Soils Analysis / Soils Tests – Soils tests can be used to determine soil compaction, which is important for any foundation of a building, the drainage or perculation factor of the soil which is essential for installation of a septic systems, and the potential for other factors such as slippage, erosion and more. Soil analysis is also used to learn the soil type and classification, to determine the suitability of the soil for various agricultural interests.
Survey – A survey of a property is performed by a licensed professional to delineate the location of the property boundary lines and line intersections (corners) for a parcel of land. The procedure can be costly and time consuming, particularly in rural areas, but it is essential for a buyer to know the exact location of the property under consideration for purchase. A seller may wish to obtain a survey prior to listing the home for sale so that the buyer can know the location of the boundary lines before making an offer.
Sustainable Agriculture – Sustainable agriculture is a term applied to farming practices that seek to continually renew and restore the land so that it can produce food indefinitely. Sustainable agricultural practices are sensitive to ecosystems and to management practices that make the most efficient use of labor and resources.
Topography – Topography refers to the relief, or varying elevations of the land surface. Descriptive terms such as flat, rolling, steep, sloping, flat to rolling, and varied are frequently used to describe topography for a property.
USGS Maps – USGS is an abbreviation for the United States Geological Survey, a federal agency under the U.S. Department of Interior. USGS maps cover entire area of the United States showing topographic detail at a scale of 1:24,000. The topography of the land surface represented on the map is represented by lines; the distance between the lines represents 2000 feet. With this approach, a map with lines that are close together will indicate steeper terrain, whereas a map with lines that are further apart represents a flatter terrain. Maps are also available at a higher scale of up to 1:250,000.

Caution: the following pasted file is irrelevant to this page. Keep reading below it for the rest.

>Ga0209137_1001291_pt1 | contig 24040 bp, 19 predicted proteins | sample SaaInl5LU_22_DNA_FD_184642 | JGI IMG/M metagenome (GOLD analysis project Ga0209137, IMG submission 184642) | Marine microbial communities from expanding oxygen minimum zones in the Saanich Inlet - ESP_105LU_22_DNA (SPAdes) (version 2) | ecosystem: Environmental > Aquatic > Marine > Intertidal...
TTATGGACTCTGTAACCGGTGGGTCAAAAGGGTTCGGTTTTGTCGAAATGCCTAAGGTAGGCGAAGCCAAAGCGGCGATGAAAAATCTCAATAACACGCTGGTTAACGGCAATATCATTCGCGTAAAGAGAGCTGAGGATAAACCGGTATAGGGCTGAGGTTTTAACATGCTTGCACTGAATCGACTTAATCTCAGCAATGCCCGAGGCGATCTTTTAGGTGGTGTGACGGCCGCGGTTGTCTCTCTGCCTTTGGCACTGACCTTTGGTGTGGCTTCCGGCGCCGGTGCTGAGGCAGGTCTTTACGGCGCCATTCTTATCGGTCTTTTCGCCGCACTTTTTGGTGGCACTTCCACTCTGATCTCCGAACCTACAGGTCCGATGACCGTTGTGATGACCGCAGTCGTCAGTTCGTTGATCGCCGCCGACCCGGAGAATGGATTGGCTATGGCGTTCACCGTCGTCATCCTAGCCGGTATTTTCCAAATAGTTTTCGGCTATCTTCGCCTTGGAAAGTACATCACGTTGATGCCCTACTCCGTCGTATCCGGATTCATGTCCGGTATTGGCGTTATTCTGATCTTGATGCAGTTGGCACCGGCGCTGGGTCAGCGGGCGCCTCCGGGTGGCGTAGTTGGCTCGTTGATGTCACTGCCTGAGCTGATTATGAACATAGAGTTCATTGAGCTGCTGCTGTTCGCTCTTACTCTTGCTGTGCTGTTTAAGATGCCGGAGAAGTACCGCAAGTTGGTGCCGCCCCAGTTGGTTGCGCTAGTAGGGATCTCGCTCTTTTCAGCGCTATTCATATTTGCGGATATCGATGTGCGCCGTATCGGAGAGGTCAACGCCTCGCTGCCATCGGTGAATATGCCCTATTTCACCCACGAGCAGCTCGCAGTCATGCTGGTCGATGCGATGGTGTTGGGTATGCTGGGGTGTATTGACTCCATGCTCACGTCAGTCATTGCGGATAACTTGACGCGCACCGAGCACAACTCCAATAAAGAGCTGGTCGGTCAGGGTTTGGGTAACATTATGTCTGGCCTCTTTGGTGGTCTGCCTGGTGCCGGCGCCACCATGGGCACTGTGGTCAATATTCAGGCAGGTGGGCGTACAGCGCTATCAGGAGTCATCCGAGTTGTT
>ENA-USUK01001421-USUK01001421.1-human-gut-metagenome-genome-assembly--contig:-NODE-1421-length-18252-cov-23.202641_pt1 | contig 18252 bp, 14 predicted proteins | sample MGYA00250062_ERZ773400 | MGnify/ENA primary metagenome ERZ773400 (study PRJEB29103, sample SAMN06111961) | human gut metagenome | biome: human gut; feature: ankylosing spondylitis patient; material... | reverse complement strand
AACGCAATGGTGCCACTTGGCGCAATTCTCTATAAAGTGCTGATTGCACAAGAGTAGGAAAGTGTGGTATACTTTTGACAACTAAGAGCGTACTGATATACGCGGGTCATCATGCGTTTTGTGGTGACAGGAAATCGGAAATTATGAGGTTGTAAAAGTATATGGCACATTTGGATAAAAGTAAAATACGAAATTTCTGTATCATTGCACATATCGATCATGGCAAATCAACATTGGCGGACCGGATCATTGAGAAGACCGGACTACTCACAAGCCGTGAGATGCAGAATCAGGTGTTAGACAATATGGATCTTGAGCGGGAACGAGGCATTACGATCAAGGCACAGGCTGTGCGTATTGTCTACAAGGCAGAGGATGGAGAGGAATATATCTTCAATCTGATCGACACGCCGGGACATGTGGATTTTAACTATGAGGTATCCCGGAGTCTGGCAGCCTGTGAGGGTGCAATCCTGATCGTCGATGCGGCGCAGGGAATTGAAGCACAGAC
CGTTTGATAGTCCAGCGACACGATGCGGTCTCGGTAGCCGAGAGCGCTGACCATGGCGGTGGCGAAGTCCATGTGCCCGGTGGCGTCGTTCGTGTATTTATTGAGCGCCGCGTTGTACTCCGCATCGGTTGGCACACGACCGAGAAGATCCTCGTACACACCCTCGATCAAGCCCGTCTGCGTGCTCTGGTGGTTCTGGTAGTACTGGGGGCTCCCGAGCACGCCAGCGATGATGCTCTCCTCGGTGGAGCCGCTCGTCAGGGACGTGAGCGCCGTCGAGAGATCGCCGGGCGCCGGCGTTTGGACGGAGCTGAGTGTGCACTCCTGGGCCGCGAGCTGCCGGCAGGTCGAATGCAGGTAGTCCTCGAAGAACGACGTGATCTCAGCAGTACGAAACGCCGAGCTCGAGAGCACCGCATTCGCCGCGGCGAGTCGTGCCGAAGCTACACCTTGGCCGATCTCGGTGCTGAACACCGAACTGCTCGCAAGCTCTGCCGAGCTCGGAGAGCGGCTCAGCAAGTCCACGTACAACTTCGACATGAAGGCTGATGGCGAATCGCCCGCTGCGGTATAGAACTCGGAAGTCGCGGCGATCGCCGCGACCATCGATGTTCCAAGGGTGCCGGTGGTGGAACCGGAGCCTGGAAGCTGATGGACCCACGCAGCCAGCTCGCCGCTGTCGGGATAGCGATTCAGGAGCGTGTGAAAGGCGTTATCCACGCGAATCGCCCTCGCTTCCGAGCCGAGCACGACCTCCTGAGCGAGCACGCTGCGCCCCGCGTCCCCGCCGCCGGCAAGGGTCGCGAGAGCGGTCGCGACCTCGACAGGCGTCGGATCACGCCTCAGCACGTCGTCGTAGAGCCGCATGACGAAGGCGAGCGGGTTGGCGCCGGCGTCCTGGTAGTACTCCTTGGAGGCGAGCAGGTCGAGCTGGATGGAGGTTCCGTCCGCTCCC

Water Collection Systems – Water collection systems are ecological systems consisting of gutters, piping and tanks designed to maximize the collection and storage rainwater and water run-off for future use. Some water collection system users claim that their entire household is able to function exclusively with the use of collected rainwater. Benefits include soft skin and shiny hair as a result of regular use of the mineral free rainwater.
Water Well -- Most rural properties located outside of a municipality or in an unincorporated area derive their water service from a water well. Some properties have both a domestic well and an agricultural well. In some areas, the regulatory departments of health have different standards for domestic wells and ag wells. Also some locations provide for reduced power costs to pump water from an ag well.A property may also derive its water service from a shared water well that may be located on the subject property or on a neighboring property. Some rural properties have the benefit of a private water service community that services multiple properties. In these situations, owners will typically have meters and will pay their metered share of water use, and will also share in common any water well maintenance costs.
Watershed – Watershed refers to an area of land where run-off water from rain or snow drains down to a lower area of accumulation. Another word for watershed is a drainage basin.
Zoning – Zoning includes the laws that determine allowable land uses for a property. Some general zoning categories may be residential, agriculture, commercial, and mixed use. Zoning may further classify general zoning categories as, for example, single family residential or multi-family residential. Zoning laws for properties that are located within cities or townships are set by the local authorities. Rural properties located in areas that are not incorporated by cities or townships will most likely be subject to county zoning laws. Most zoning authorities have procedures through which property owners can apply to get the zoning changed for a property. However, the procedure for obtaining a zoning change can be extremely challenging.

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[This Glossary was compiled by Linda Boston, a licensed real estate broker, BREcal # 0070-2515, doing business as Ranch & Country Real Estate Services in the Santa Ynez Valley, California. You can reach Linda directly at Linda@BostonFranke.com]